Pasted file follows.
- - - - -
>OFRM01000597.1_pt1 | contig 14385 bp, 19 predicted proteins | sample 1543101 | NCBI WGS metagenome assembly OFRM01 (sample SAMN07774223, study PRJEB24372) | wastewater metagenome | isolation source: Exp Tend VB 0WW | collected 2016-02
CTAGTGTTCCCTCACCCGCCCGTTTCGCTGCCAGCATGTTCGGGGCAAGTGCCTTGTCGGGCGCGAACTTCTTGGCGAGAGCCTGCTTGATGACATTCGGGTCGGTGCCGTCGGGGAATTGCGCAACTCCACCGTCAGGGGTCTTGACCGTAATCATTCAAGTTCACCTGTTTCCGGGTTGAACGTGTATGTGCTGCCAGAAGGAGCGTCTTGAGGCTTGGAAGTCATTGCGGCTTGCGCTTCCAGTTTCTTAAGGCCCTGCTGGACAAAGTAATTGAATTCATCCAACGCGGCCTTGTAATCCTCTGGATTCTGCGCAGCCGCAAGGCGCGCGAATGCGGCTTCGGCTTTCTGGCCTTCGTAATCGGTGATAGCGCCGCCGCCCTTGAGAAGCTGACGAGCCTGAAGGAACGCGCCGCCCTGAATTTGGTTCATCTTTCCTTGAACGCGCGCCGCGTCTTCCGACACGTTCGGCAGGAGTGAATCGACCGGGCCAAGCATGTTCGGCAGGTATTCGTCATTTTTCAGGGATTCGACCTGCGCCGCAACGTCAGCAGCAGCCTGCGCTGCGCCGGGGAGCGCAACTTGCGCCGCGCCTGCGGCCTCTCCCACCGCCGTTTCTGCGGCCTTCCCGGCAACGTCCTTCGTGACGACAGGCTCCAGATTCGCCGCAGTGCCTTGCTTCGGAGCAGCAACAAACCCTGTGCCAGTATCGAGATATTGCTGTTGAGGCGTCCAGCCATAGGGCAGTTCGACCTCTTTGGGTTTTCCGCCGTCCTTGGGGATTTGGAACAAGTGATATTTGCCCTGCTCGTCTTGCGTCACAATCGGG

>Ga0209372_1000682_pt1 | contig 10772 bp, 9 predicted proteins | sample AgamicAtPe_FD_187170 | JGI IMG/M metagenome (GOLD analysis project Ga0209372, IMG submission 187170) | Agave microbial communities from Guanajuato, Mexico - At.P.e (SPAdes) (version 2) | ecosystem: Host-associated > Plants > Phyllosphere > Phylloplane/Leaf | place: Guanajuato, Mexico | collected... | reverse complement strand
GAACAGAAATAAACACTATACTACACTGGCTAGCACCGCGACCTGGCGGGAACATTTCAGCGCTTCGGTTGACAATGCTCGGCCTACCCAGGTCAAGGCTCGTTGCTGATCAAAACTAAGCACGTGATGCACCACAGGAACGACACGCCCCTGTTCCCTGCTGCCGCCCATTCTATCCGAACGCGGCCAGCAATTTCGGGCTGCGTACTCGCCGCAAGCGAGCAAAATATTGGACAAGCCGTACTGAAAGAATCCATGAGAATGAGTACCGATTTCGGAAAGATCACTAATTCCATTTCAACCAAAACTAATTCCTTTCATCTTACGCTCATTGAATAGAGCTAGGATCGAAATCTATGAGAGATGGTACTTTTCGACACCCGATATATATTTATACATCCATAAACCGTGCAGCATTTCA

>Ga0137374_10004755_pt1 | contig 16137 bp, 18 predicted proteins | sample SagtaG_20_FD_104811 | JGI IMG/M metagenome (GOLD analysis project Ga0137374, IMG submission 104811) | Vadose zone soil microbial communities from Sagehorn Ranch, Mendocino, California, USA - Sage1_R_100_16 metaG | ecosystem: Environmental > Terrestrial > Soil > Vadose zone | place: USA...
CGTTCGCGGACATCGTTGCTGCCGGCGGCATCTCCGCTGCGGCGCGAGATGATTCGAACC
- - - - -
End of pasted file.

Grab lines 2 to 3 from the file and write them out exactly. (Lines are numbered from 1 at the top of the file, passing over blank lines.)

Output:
CTAGTGTTCCCTCACCCGCCCGTTTCGCTGCCAGCATGTTCGGGGCAAGTGCCTTGTCGGGCGCGAACTTCTTGGCGAGAGCCTGCTTGATGACATTCGGGTCGGTGCCGTCGGGGAATTGCGCAACTCCACCGTCAGGGGTCTTGACCGTAATCATTCAAGTTCACCTGTTTCCGGGTTGAACGTGTATGTGCTGCCAGAAGGAGCGTCTTGAGGCTTGGAAGTCATTGCGGCTTGCGCTTCCAGTTTCTTAAGGCCCTGCTGGACAAAGTAATTGAATTCATCCAACGCGGCCTTGTAATCCTCTGGATTCTGCGCAGCCGCAAGGCGCGCGAATGCGGCTTCGGCTTTCTGGCCTTCGTAATCGGTGATAGCGCCGCCGCCCTTGAGAAGCTGACGAGCCTGAAGGAACGCGCCGCCCTGAATTTGGTTCATCTTTCCTTGAACGCGCGCCGCGTCTTCCGACACGTTCGGCAGGAGTGAATCGACCGGGCCAAGCATGTTCGGCAGGTATTCGTCATTTTTCAGGGATTCGACCTGCGCCGCAACGTCAGCAGCAGCCTGCGCTGCGCCGGGGAGCGCAACTTGCGCCGCGCCTGCGGCCTCTCCCACCGCCGTTTCTGCGGCCTTCCCGGCAACGTCCTTCGTGACGACAGGCTCCAGATTCGCCGCAGTGCCTTGCTTCGGAGCAGCAACAAACCCTGTGCCAGTATCGAGATATTGCTGTTGAGGCGTCCAGCCATAGGGCAGTTCGACCTCTTTGGGTTTTCCGCCGTCCTTGGGGATTTGGAACAAGTGATATTTGCCCTGCTCGTCTTGCGTCACAATCGGG

>Ga0209372_1000682_pt1 | contig 10772 bp, 9 predicted proteins | sample AgamicAtPe_FD_187170 | JGI IMG/M metagenome (GOLD analysis project Ga0209372, IMG submission 187170) | Agave microbial communities from Guanajuato, Mexico - At.P.e (SPAdes) (version 2) | ecosystem: Host-associated > Plants > Phyllosphere > Phylloplane/Leaf | place: Guanajuato, Mexico | collected... | reverse complement strand